Given that position, concerns about an incoming profligate administration could see a sharp drop in the pound. ‘If the UK were to suffer significant capital outflows, rates might even have to rise to protect the currency,’ says Helen Thomas. Even if the Bank of England does sit on its hands, actual borrowing costs facing firms and households are determined in the market. And the market will make up its own mind about the election and any messy aftermath, whatever happens to base rates.
Populus calculates that both Labour and the Conservatives have only a 3 per cent chance of forming a majority government. Although the Tories look likely to win the most seats, Miliband has a two thirds probability of becoming prime minister, twice as high as David Cameron. ‘That’s because Labour has a wider choice of potential coalition partners,’ says Nye. ‘While the Tories are probably limited to the Lib Dems and Democratic Unionists, Labour can feasibly work with the Lib Dems or SNP, plus the Greens and Plaid Cymru.’
The most likely outcome, with a 24 per cent probability according to Populus, is the Labour-SNP government feared by many investors. There’s only an 11 per cent chance, meanwhile, of another Tory-Lib Dem coalition, but a 20 per cent chance of the Lib Dems teaming up with Labour. Whatever happens, a close election campaign involving ever-sharper rhetoric and subsequent squabbling means we’ll see considerable financial volatility during the second quarter. If Labour does take office, banks and energy stocks will take a beating. Higher property taxes are also likely, commercial as well as residential. Should Miliband need to woo the Lib Dems or even the Greens, that could push up alternative energy stocks.
The extra borrowing likely to follow a Labour government will put downward pressure on gilts and other related bonds. And whereas the reality of power usually tempers more radical impulses, the strains of formal or even informal coalition could result in policy extremism — not least if the SNP is holding Labour to ransom in a tight parliament. That could bring a series of sovereign downgrades, driving even the most sanguine UK investors towards gold and other ultra-defensive assets.
Even if there is a Tory majority, or a Tory-led government, the relief felt by many might be shortlived as the issue of EU membership comes into focus. While Ukip is expected to win between five and ten constituencies, its candidates will influence many more — by taking decisive votes from the Tories in some seats and Labour in others.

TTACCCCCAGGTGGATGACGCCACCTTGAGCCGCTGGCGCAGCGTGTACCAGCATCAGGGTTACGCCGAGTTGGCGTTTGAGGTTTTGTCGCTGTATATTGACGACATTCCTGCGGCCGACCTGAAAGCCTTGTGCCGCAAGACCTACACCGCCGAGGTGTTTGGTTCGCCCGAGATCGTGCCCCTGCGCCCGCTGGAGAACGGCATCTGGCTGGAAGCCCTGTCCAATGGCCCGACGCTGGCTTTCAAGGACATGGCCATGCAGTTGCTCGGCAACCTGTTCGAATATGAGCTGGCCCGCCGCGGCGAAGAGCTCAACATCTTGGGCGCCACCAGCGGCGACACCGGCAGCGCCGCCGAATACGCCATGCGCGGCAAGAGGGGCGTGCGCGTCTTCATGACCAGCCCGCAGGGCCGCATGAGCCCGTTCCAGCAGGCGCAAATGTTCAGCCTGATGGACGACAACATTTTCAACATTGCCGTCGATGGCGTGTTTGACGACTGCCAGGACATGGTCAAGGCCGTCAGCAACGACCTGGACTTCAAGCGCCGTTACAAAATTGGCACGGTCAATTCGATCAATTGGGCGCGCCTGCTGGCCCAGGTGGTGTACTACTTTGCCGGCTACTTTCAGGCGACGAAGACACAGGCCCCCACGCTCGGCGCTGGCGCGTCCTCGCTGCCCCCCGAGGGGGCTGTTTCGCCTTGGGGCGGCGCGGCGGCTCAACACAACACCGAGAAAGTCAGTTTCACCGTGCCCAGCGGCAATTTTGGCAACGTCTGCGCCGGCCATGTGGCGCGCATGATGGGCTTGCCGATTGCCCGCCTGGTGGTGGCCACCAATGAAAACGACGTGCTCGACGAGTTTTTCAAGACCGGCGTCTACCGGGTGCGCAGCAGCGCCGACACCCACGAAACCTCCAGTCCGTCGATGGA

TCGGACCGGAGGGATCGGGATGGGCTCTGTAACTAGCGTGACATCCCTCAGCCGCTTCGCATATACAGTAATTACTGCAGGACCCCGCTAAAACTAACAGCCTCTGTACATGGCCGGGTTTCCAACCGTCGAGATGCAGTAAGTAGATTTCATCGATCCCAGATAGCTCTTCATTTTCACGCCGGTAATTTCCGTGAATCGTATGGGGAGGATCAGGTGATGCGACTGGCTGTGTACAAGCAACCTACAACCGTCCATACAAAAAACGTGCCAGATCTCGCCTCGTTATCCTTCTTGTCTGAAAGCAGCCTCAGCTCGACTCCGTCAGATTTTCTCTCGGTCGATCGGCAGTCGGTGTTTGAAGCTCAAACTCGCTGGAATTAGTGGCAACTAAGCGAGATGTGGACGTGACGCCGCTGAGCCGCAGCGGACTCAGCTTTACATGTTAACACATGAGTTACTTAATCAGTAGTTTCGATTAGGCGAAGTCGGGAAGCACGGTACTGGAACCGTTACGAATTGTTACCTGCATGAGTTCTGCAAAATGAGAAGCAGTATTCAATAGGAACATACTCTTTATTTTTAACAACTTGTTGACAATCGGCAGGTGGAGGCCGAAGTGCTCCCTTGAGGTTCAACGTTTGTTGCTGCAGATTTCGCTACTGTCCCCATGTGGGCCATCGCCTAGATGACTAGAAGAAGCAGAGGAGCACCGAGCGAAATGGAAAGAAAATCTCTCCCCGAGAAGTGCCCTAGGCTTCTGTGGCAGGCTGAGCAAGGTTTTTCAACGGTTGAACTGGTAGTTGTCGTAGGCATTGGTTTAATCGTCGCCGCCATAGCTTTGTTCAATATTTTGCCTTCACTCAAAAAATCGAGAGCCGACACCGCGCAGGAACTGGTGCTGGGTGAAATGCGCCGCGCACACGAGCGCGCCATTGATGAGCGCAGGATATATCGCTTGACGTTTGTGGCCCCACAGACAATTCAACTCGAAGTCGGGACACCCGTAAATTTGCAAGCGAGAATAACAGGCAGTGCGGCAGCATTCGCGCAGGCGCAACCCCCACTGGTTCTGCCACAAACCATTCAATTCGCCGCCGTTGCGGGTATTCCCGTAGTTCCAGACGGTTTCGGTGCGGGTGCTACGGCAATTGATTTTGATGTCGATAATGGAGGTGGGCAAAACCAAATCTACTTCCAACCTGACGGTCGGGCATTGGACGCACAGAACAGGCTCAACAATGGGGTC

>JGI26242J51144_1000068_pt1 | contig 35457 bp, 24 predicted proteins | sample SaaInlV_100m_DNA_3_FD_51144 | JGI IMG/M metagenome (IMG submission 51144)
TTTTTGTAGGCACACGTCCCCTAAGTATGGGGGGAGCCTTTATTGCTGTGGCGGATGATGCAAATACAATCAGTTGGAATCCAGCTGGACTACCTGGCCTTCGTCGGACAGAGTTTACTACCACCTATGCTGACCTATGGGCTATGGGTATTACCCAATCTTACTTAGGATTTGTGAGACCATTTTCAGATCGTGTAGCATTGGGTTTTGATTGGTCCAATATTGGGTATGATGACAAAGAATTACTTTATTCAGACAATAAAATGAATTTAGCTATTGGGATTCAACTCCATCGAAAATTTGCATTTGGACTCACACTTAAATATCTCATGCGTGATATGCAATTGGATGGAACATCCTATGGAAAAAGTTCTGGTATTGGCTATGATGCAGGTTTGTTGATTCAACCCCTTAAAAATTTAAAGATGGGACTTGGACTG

Thus as polling day approaches, Farage could become an explicit instigator of other parties’ policies — pushing Cameron (who has promised a referendum by 2017) and even Miliband (who still remains against) into an earlier EU vote. After the election, even a handful of Ukip MPs could play a pivotal role in the Commons, threatening to tip a no-confidence vote and sparking a second general election unless a snap referendum is held.
National opinion polls don’t always translate into actual seats, of course. Yet polling is becoming ever more sophisticated, with the Populus numbers incorporating constituency-level surveys, as do the polls commissioned by former Tory party treasurer Lord Ashcroft. Both sets of data predict a Scottish Labour bloodbath and a hung parliament. And all this polling is likely to generate heightened tactical voting, increasing uncertainty even more.
The UK equity market is heavily populated with global companies deriving much of their profits overseas, which should partially insulate index-trackers from domestic politics. Yet this election is happening at a time of swirling international uncertainty too: not just potential eurozone break-up, but East-West tensions in Ukraine and escalating turmoil in the Middle East, which could make for yo-yoing oil prices.
It is this deeply volatile international backdrop which, along with domestic factors, makes me conclude that we’re facing the most uncertain period in peacetime British politics not just since the double election of 1974, but since the introduction of universal suffrage in 1928.
So how’s this for a single-sentence summary of the upcoming election: ‘If you’re not confused, you don’t really understand what’s going on.’
The era of stable governments is over
Join us on 23 March for a Spectator discussion on whether the era of stable government is over with Matthew Parris, James Forsyth, Jeremy Browne MP, Vernon Bogdanor and Matthew Goodwin. The event will be chaired by Andrew Neil. In association with Seven Investment Management. For tickets and further information click here.
Liam Halligan is an economic commentator for the Telegraph and editor-at-large at Business New Europe.